Retail apps are falling short of consumers’ expectations

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Many retail apps are not living up to consumer expectation and as a result jewellery retailers could be damaging their image, according to a new report.

The report has found that while more consumers are beginning to turn to retail apps and a mobile shopping experience, many shoppers still feel that current apps are not fulfilling their full potential.

The findings, from mobile app developer Apdami, show that 40% of consumers are completely satisfied with their current apps while nearly a fifth say they want to see retailers invest more in improving current and new apps.

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Nearly 30% would also like to see more innovation in mobile apps, rather than just using them to browse and shop.

But the fact that 34% of consumers say they haven’t noticed any improvement in retail apps they have previously downloaded should serve as a warning to retailers. This is especially true taking into account our previous Retail App Report, in which 61% said they delete apps if they came across problems, while more than a quarter revealed they would think less of a retailer that failed to update their app regularly.

The data indicates that better incentives and loyalty schemes are the main things that would improve apps and make consumers more likely to download them.

54% of consumers said incentivising shopping via a mobile app with specific loyalty schemes would be a major improvement to current offerings. Some consumers also expect retailers to reward them for downloading and using an app rather than shopping instore, with 38% of consumers saying apps should include some kind of reward scheme.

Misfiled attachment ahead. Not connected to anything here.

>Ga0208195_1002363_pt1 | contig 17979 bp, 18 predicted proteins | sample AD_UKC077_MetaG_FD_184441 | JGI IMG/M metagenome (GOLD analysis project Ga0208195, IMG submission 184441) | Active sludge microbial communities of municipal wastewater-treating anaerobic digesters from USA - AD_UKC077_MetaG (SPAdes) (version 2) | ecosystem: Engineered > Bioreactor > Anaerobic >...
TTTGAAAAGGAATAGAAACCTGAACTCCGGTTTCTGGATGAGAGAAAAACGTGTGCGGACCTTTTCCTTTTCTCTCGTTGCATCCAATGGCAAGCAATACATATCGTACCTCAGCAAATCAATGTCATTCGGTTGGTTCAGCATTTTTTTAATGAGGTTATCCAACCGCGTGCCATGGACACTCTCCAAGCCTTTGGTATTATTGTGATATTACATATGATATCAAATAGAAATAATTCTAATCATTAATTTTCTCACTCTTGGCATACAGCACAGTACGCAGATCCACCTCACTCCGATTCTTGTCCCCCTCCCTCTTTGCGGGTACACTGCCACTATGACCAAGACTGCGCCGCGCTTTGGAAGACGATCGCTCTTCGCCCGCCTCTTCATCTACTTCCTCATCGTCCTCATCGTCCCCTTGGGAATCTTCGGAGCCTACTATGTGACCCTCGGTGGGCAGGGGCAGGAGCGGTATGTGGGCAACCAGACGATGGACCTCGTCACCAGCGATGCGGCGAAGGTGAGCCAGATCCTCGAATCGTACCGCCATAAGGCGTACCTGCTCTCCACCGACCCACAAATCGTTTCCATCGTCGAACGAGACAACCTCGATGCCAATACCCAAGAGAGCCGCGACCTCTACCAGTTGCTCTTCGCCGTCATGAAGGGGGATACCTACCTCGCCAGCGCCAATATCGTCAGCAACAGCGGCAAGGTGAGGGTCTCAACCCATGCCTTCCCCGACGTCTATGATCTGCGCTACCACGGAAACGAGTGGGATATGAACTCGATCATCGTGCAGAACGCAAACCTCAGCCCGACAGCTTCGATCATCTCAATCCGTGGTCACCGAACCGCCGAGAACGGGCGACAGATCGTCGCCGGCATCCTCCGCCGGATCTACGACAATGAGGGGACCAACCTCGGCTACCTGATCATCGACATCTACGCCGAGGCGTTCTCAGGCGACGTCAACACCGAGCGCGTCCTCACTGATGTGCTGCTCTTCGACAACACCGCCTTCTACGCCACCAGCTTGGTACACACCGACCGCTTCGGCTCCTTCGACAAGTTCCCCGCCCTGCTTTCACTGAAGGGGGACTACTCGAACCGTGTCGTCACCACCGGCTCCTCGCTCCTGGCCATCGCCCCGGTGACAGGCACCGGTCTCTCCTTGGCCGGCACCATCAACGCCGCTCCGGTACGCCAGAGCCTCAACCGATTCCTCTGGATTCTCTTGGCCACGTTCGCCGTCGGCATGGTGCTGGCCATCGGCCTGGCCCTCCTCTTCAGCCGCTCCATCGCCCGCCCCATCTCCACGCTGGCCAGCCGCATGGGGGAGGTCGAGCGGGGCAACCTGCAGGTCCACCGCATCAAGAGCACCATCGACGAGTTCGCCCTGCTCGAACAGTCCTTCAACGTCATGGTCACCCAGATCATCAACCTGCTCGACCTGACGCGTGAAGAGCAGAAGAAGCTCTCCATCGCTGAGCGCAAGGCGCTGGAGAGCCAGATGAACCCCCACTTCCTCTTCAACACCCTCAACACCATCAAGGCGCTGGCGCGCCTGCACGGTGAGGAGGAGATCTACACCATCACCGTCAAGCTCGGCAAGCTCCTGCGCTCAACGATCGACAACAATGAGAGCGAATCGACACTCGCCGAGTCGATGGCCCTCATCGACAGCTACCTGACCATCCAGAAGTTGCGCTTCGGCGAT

A more tailored shopping experience – with recommended purchases – is also viewed as essential for an app among consumers, while biometric and contact payment capability would also make consumers more likely to use an app.

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One Comment;

  1. Ed Burrows said:

    Some of these finding seem a tad iffy. How many people were questioned in the survey? Based on the findings, it is difficult to have confidence in the extrapolation that 26% of consumers want to see retailers adopt artificial intelligence. Is that sort of thinking representative of the typical female millennial shopper’s mindset — never mind those in other demographic groups? It does not seem unreasonable to conclude that a finding such as this was a response to a loaded question rather than an unprompted response. That leads to the conclusion that this is not a genuine independent survey but a blatant piece of marketing.

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